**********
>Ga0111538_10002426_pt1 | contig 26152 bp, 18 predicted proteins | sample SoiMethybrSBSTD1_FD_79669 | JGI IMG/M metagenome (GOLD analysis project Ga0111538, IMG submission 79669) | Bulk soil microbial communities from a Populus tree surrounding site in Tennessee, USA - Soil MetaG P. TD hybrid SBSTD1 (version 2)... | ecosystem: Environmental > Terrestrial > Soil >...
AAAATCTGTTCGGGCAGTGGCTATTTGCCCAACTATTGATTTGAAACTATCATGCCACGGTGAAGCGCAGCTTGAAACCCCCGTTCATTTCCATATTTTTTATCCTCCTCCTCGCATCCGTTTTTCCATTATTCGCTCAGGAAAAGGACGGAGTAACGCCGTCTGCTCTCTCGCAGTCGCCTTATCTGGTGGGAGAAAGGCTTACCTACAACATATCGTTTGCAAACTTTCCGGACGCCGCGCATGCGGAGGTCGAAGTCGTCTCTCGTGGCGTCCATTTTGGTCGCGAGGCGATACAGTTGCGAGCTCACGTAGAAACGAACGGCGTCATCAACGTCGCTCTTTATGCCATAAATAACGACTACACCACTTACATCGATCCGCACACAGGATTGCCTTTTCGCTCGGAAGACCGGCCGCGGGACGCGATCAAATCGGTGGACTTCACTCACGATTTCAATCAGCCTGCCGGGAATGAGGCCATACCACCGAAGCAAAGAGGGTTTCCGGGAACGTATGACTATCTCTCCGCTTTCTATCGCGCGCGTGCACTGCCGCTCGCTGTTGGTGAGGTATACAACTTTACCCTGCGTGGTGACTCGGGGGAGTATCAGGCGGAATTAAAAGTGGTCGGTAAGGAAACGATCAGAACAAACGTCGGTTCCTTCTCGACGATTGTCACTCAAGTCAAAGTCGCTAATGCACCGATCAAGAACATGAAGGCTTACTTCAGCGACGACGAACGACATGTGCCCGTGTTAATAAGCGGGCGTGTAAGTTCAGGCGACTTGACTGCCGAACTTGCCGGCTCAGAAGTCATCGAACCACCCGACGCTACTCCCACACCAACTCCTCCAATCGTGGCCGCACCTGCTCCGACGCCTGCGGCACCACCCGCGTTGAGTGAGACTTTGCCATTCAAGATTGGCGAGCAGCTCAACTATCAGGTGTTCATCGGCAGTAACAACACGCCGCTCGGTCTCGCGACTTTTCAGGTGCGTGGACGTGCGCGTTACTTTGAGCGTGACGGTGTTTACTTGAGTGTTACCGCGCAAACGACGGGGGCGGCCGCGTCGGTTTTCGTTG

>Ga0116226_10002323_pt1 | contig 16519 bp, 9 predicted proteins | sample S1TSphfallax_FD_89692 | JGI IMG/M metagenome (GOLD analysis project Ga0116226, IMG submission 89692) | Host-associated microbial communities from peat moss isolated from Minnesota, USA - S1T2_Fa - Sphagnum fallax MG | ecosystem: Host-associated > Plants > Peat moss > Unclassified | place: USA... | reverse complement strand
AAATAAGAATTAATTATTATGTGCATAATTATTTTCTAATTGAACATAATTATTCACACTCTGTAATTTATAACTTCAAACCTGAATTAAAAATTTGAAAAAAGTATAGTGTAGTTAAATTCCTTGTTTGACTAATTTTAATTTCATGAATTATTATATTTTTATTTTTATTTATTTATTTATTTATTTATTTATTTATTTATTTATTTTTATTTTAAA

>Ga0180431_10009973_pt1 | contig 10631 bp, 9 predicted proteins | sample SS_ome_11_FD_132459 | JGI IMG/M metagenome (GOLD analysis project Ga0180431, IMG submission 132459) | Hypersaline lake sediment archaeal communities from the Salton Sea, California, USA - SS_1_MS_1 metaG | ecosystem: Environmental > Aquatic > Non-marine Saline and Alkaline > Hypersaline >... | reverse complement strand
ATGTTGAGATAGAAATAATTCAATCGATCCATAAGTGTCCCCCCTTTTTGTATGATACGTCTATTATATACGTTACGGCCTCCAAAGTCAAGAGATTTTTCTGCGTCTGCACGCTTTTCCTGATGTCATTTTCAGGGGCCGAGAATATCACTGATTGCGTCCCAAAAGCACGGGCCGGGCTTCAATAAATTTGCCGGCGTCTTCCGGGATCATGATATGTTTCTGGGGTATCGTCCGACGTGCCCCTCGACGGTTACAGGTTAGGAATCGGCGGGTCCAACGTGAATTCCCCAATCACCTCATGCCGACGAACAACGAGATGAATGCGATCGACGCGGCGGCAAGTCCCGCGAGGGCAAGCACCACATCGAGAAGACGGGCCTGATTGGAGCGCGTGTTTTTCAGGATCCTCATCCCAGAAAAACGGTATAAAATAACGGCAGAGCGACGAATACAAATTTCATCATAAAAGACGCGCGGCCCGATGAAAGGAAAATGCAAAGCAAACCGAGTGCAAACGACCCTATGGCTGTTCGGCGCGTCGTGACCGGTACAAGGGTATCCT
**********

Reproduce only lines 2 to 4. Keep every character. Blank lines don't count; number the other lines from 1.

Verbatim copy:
AAAATCTGTTCGGGCAGTGGCTATTTGCCCAACTATTGATTTGAAACTATCATGCCACGGTGAAGCGCAGCTTGAAACCCCCGTTCATTTCCATATTTTTTATCCTCCTCCTCGCATCCGTTTTTCCATTATTCGCTCAGGAAAAGGACGGAGTAACGCCGTCTGCTCTCTCGCAGTCGCCTTATCTGGTGGGAGAAAGGCTTACCTACAACATATCGTTTGCAAACTTTCCGGACGCCGCGCATGCGGAGGTCGAAGTCGTCTCTCGTGGCGTCCATTTTGGTCGCGAGGCGATACAGTTGCGAGCTCACGTAGAAACGAACGGCGTCATCAACGTCGCTCTTTATGCCATAAATAACGACTACACCACTTACATCGATCCGCACACAGGATTGCCTTTTCGCTCGGAAGACCGGCCGCGGGACGCGATCAAATCGGTGGACTTCACTCACGATTTCAATCAGCCTGCCGGGAATGAGGCCATACCACCGAAGCAAAGAGGGTTTCCGGGAACGTATGACTATCTCTCCGCTTTCTATCGCGCGCGTGCACTGCCGCTCGCTGTTGGTGAGGTATACAACTTTACCCTGCGTGGTGACTCGGGGGAGTATCAGGCGGAATTAAAAGTGGTCGGTAAGGAAACGATCAGAACAAACGTCGGTTCCTTCTCGACGATTGTCACTCAAGTCAAAGTCGCTAATGCACCGATCAAGAACATGAAGGCTTACTTCAGCGACGACGAACGACATGTGCCCGTGTTAATAAGCGGGCGTGTAAGTTCAGGCGACTTGACTGCCGAACTTGCCGGCTCAGAAGTCATCGAACCACCCGACGCTACTCCCACACCAACTCCTCCAATCGTGGCCGCACCTGCTCCGACGCCTGCGGCACCACCCGCGTTGAGTGAGACTTTGCCATTCAAGATTGGCGAGCAGCTCAACTATCAGGTGTTCATCGGCAGTAACAACACGCCGCTCGGTCTCGCGACTTTTCAGGTGCGTGGACGTGCGCGTTACTTTGAGCGTGACGGTGTTTACTTGAGTGTTACCGCGCAAACGACGGGGGCGGCCGCGTCGGTTTTCGTTG

>Ga0116226_10002323_pt1 | contig 16519 bp, 9 predicted proteins | sample S1TSphfallax_FD_89692 | JGI IMG/M metagenome (GOLD analysis project Ga0116226, IMG submission 89692) | Host-associated microbial communities from peat moss isolated from Minnesota, USA - S1T2_Fa - Sphagnum fallax MG | ecosystem: Host-associated > Plants > Peat moss > Unclassified | place: USA... | reverse complement strand
AAATAAGAATTAATTATTATGTGCATAATTATTTTCTAATTGAACATAATTATTCACACTCTGTAATTTATAACTTCAAACCTGAATTAAAAATTTGAAAAAAGTATAGTGTAGTTAAATTCCTTGTTTGACTAATTTTAATTTCATGAATTATTATATTTTTATTTTTATTTATTTATTTATTTATTTATTTATTTATTTATTTATTTTTATTTTAAA